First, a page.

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Topic: check my first code pls (Read 1 time) previous topic - next topic

dany151

Kindly, im writing a code for my voltage divider control circuit .....i have :
1)  analog input pin A0  (signal +1v or -1v or 0v) square wave
2)  two digital outputs  (+ 5v or 0v) for each one ... so i hv 4 states 0 0,0 1,1 0,1 1
Now :
if A0 =   0 v =====>output pins = 0 0
if A0 = +1 v =====>output pins = 1 1
if A0 = -1 v ======>output pins =1 0  or 0 1
------------------------------------------------------

int analog_in = A0;
int dig1_out = 9;
int dig2_out = 10;

void setup () {
serial.begin (9600);
delay (5000);
}

void loop () {
int value=analogRead(analog_in);

if (value = 0) {
  digitalWrite(dig1_out,LOW);
   digitalWrite(dig2_out,LOW);
}
    else   if (value = 1000) {
digitalWrite(dig1_out,HIGH);
digitalWrite(dig2_out,HIGH);
}
else if (value < 0){
digitalWrite(dig1_out,HIGH);
digitalWrite(dig2_out,LOW);
}
delay(20);
}




AWOL

#1
Dec 29, 2012, 11:36 am Last Edit: Dec 29, 2012, 11:43 am by AWOL Reason: 1
Code: [Select]
f (value = 1000) {
Should be ==
Same for the comparison with zero.

If an analogRead returns less than zero, I'd be very worried.

Code: [Select]
serial.begin (9600);
The compiler has probably already told you about that one, and your digital pins need to have their pinMode set to OUTPUT.

Please use code tags when posting code.
"Pete, it's a fool looks for logic in the chambers of the human heart." Ulysses Everett McGill.
Do not send technical questions via personal messaging - they will be ignored.

Tom Carpenter

AnalogRead will never return a negative number. If you try and feed -1V into an analog pin you will damage the Arduino.

Secondly, there is always a margin for error with ADC's. The value will not reliably be 1000, for example it may be 997, 999, 1003 - You should allow a range of numbers to be included.

Next, where did 1000 come from? The analogRead value returns a number between 0 and 1023 which represent equal steps between 0v and AREF. If you are using the default reference voltage then 1023=5v, 0=0v, and approximately 204=1v.
~Tom~

dany151

see now ... but less than zero ... i do not have solution about it

Code: [Select]

int analog_in = A0;
int dig1_out = 9;
int dig2_out = 10;

void setup () {
serial.begin (9600);
pinMode(dig1_out, OUTPUT);
pinMode(dig2_out, OUTPUT);
delay (5000);
}

void loop () {
int value=analogRead(analog_in);

if (value >= 0) {
    if (value < 5) {     // less than 200 mv
  digitalWrite(dig1_out,LOW);
   digitalWrite(dig2_out,LOW);
} }
    else   if (value <= 209) {
       if (value >= 200) {
digitalWrite(dig1_out,HIGH);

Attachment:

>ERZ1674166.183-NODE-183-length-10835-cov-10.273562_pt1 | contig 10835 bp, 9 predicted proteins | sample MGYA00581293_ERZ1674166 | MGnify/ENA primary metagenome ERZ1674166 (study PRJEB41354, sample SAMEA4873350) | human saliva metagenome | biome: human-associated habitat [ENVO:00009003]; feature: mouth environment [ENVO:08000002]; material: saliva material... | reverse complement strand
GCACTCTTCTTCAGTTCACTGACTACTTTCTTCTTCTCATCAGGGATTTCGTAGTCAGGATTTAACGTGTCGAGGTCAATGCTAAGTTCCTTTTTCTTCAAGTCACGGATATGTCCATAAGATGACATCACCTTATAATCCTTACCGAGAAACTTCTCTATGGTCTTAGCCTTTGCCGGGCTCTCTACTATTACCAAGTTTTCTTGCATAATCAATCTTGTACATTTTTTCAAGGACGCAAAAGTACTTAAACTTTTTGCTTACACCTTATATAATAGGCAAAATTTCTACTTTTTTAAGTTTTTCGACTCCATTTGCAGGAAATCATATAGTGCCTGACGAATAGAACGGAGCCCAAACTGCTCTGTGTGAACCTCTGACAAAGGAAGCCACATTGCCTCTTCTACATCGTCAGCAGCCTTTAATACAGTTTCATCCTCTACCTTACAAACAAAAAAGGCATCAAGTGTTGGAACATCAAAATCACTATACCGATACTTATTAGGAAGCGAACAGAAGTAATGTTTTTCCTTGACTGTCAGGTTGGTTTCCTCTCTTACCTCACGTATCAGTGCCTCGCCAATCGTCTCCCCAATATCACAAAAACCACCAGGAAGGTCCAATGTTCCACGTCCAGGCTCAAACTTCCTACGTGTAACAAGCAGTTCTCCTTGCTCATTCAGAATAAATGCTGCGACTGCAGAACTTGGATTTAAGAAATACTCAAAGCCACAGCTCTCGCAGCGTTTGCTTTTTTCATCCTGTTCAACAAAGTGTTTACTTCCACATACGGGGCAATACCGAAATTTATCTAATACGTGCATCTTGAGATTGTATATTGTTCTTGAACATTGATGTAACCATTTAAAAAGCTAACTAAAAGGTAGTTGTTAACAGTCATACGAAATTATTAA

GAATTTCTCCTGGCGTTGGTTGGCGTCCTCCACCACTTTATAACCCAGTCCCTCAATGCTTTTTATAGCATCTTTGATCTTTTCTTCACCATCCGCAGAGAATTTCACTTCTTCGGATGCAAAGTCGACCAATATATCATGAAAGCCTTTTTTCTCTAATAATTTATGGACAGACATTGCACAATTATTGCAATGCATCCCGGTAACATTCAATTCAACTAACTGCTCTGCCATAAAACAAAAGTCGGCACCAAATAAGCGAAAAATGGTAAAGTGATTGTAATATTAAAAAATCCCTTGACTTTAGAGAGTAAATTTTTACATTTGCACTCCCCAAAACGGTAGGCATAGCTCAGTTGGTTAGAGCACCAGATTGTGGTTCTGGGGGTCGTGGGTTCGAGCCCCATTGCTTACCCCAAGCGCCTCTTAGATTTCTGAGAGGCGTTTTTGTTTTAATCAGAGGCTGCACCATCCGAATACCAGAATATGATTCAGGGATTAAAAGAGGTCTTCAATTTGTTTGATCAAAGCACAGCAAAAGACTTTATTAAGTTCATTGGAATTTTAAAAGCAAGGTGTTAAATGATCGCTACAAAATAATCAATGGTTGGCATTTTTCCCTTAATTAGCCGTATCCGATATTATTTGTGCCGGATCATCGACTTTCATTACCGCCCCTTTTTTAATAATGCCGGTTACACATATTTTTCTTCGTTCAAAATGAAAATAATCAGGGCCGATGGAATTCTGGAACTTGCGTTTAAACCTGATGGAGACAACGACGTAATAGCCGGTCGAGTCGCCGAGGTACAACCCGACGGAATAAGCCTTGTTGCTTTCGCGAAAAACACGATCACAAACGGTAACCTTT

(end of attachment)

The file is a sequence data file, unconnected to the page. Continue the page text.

digitalWrite(dig2_out,HIGH);
} }

else if (value < 0){
digitalWrite(dig1_out,HIGH);
digitalWrite(dig2_out,LOW);
}
delay(20);
}


AWOL

#4
Dec 29, 2012, 12:37 pm Last Edit: Dec 29, 2012, 12:38 pm by AWOL Reason: 1
Quote
but less than zero ... i do not have solution about it

It can't happen, so don't worry about it.

This
Code: [Select]
} } shouldn't happen either.
Always put closing braces on their own line.
"Pete, it's a fool looks for logic in the chambers of the human heart." Ulysses Everett McGill.
Do not send technical questions via personal messaging - they will be ignored.

tuxduino

Would you please at least try to compile your code before re-posting it ?

Code: [Select]

sketch_dec29a.ino: In function 'void setup()':
sketch_dec29a:6: error: 'serial' was not declared in this scope


Also, please hit CTRL-T to correct the code indentation.

dany151

now ???

Code: [Select]

int analog_in = A0;
int dig1_out = 9;
int dig2_out = 10;

void setup () {
Serial.begin(9600);
pinMode(dig1_out, OUTPUT);
pinMode(dig2_out, OUTPUT);
delay (5000);
}

void loop () {
int value=analogRead(analog_in);

if (value >= 0) {
    if (value <= 5) {     // less than or equal 200 mv
  digitalWrite(dig1_out,LOW);
   digitalWrite(dig2_out,LOW);
} }
    else   if (value <= 209) {    //about 1 v
       if (value >= 200) {
digitalWrite(dig1_out,HIGH);
digitalWrite(dig2_out,HIGH);
} }

else if (value < 0){              // here is the problem right ?? i need -1 v what i do pls?
digitalWrite(dig1_out,HIGH);
digitalWrite(dig2_out,LOW);
}
delay(20);
}


Tom Carpenter

You will find that the way you have built your if-elseif statements won't work quite as you expect:
Code: [Select]
if (value >= 0) {
    //value is always greater than zero, so code always reaches here
    if (value <= 5) {
       ...
    }
} else if (value <= 209) {    //about 1 v
    //The first if statement is always true, therefore this bit of code never executes.
    if (value >= 200) {
       ...
    }
}